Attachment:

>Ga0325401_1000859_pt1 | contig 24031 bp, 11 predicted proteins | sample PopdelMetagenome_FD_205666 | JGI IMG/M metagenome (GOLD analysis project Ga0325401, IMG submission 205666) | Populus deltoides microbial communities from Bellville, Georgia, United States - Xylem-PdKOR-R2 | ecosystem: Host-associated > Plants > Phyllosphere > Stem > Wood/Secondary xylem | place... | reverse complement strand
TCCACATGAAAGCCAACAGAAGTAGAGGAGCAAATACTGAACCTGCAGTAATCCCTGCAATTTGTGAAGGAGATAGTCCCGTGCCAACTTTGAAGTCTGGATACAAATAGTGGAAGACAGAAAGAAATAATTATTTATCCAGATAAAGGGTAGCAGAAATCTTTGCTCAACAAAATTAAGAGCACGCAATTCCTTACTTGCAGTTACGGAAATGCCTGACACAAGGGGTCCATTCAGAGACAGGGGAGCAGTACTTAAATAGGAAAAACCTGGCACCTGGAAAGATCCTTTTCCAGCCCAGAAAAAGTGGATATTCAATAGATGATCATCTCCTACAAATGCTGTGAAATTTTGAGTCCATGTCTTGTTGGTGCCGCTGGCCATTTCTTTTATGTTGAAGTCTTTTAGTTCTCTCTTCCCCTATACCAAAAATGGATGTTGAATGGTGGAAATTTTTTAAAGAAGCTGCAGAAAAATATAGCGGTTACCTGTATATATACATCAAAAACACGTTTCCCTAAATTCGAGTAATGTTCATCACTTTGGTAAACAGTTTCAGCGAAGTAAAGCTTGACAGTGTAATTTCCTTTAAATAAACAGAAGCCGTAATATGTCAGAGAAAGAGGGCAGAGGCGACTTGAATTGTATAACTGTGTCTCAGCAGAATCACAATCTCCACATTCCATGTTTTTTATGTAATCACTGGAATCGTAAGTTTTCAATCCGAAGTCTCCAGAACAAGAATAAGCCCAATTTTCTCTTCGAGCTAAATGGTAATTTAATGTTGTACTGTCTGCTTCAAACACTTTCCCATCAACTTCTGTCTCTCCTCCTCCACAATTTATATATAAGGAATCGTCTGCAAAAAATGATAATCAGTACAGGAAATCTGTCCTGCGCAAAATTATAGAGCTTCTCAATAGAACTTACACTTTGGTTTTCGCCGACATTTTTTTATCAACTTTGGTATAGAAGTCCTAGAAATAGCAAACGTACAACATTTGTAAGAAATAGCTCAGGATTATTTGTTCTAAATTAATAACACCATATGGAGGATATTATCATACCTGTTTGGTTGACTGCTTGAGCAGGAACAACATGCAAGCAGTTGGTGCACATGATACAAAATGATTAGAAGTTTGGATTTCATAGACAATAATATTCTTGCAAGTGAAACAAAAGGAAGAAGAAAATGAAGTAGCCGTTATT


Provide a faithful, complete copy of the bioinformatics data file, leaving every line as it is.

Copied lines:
>Ga0325401_1000859_pt1 | contig 24031 bp, 11 predicted proteins | sample PopdelMetagenome_FD_205666 | JGI IMG/M metagenome (GOLD analysis project Ga0325401, IMG submission 205666) | Populus deltoides microbial communities from Bellville, Georgia, United States - Xylem-PdKOR-R2 | ecosystem: Host-associated > Plants > Phyllosphere > Stem > Wood/Secondary xylem | place... | reverse complement strand
TCCACATGAAAGCCAACAGAAGTAGAGGAGCAAATACTGAACCTGCAGTAATCCCTGCAATTTGTGAAGGAGATAGTCCCGTGCCAACTTTGAAGTCTGGATACAAATAGTGGAAGACAGAAAGAAATAATTATTTATCCAGATAAAGGGTAGCAGAAATCTTTGCTCAACAAAATTAAGAGCACGCAATTCCTTACTTGCAGTTACGGAAATGCCTGACACAAGGGGTCCATTCAGAGACAGGGGAGCAGTACTTAAATAGGAAAAACCTGGCACCTGGAAAGATCCTTTTCCAGCCCAGAAAAAGTGGATATTCAATAGATGATCATCTCCTACAAATGCTGTGAAATTTTGAGTCCATGTCTTGTTGGTGCCGCTGGCCATTTCTTTTATGTTGAAGTCTTTTAGTTCTCTCTTCCCCTATACCAAAAATGGATGTTGAATGGTGGAAATTTTTTAAAGAAGCTGCAGAAAAATATAGCGGTTACCTGTATATATACATCAAAAACACGTTTCCCTAAATTCGAGTAATGTTCATCACTTTGGTAAACAGTTTCAGCGAAGTAAAGCTTGACAGTGTAATTTCCTTTAAATAAACAGAAGCCGTAATATGTCAGAGAAAGAGGGCAGAGGCGACTTGAATTGTATAACTGTGTCTCAGCAGAATCACAATCTCCACATTCCATGTTTTTTATGTAATCACTGGAATCGTAAGTTTTCAATCCGAAGTCTCCAGAACAAGAATAAGCCCAATTTTCTCTTCGAGCTAAATGGTAATTTAATGTTGTACTGTCTGCTTCAAACACTTTCCCATCAACTTCTGTCTCTCCTCCTCCACAATTTATATATAAGGAATCGTCTGCAAAAAATGATAATCAGTACAGGAAATCTGTCCTGCGCAAAATTATAGAGCTTCTCAATAGAACTTACACTTTGGTTTTCGCCGACATTTTTTTATCAACTTTGGTATAGAAGTCCTAGAAATAGCAAACGTACAACATTTGTAAGAAATAGCTCAGGATTATTTGTTCTAAATTAATAACACCATATGGAGGATATTATCATACCTGTTTGGTTGACTGCTTGAGCAGGAACAACATGCAAGCAGTTGGTGCACATGATACAAAATGATTAGAAGTTTGGATTTCATAGACAATAATATTCTTGCAAGTGAAACAAAAGGAAGAAGAAAATGAAGTAGCCGTTATT